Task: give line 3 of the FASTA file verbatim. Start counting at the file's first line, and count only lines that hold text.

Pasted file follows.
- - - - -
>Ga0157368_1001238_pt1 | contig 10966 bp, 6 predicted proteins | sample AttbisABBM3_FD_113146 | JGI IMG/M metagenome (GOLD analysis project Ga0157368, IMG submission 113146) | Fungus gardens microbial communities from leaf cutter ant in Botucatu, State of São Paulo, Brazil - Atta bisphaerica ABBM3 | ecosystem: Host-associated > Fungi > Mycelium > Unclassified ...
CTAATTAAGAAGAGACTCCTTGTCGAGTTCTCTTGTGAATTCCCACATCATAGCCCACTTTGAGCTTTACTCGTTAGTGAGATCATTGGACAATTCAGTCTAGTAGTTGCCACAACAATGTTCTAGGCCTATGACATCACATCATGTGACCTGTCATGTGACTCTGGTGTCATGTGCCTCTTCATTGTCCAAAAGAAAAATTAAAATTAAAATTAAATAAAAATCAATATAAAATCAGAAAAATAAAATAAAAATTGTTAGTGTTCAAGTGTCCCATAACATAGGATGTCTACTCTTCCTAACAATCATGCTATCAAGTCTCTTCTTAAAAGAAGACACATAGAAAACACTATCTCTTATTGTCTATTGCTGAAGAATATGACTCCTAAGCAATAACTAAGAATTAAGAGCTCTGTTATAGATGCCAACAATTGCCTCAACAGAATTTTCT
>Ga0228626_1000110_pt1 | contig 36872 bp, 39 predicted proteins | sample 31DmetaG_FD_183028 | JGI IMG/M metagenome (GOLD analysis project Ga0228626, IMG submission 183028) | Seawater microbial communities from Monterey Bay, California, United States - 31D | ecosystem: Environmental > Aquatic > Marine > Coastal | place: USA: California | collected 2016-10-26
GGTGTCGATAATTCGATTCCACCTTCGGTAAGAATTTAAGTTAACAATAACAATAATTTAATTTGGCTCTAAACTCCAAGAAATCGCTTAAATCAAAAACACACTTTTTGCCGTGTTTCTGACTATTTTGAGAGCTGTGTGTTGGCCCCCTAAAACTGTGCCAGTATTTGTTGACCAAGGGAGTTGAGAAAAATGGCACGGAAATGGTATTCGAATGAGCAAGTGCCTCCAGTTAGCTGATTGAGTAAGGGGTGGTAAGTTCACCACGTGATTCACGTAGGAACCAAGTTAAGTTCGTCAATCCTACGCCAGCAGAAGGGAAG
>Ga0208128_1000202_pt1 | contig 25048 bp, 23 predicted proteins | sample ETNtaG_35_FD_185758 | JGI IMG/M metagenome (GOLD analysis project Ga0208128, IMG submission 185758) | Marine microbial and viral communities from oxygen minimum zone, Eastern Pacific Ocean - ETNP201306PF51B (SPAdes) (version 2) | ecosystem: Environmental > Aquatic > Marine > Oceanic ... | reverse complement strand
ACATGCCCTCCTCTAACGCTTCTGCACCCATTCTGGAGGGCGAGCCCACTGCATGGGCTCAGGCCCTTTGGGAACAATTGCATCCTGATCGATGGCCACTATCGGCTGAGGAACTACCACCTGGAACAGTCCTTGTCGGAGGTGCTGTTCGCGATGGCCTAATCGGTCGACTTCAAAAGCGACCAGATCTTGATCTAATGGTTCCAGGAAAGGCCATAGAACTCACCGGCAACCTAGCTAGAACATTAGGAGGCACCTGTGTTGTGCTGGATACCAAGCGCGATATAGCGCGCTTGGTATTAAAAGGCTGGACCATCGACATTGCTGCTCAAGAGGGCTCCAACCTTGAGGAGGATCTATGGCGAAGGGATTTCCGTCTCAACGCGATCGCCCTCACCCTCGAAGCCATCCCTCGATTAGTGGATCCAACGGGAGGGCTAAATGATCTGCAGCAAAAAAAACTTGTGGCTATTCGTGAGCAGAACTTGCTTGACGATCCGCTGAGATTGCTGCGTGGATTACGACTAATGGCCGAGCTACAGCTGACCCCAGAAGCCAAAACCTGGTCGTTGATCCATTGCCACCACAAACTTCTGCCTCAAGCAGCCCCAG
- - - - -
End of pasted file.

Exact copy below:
>Ga0228626_1000110_pt1 | contig 36872 bp, 39 predicted proteins | sample 31DmetaG_FD_183028 | JGI IMG/M metagenome (GOLD analysis project Ga0228626, IMG submission 183028) | Seawater microbial communities from Monterey Bay, California, United States - 31D | ecosystem: Environmental > Aquatic > Marine > Coastal | place: USA: California | collected 2016-10-26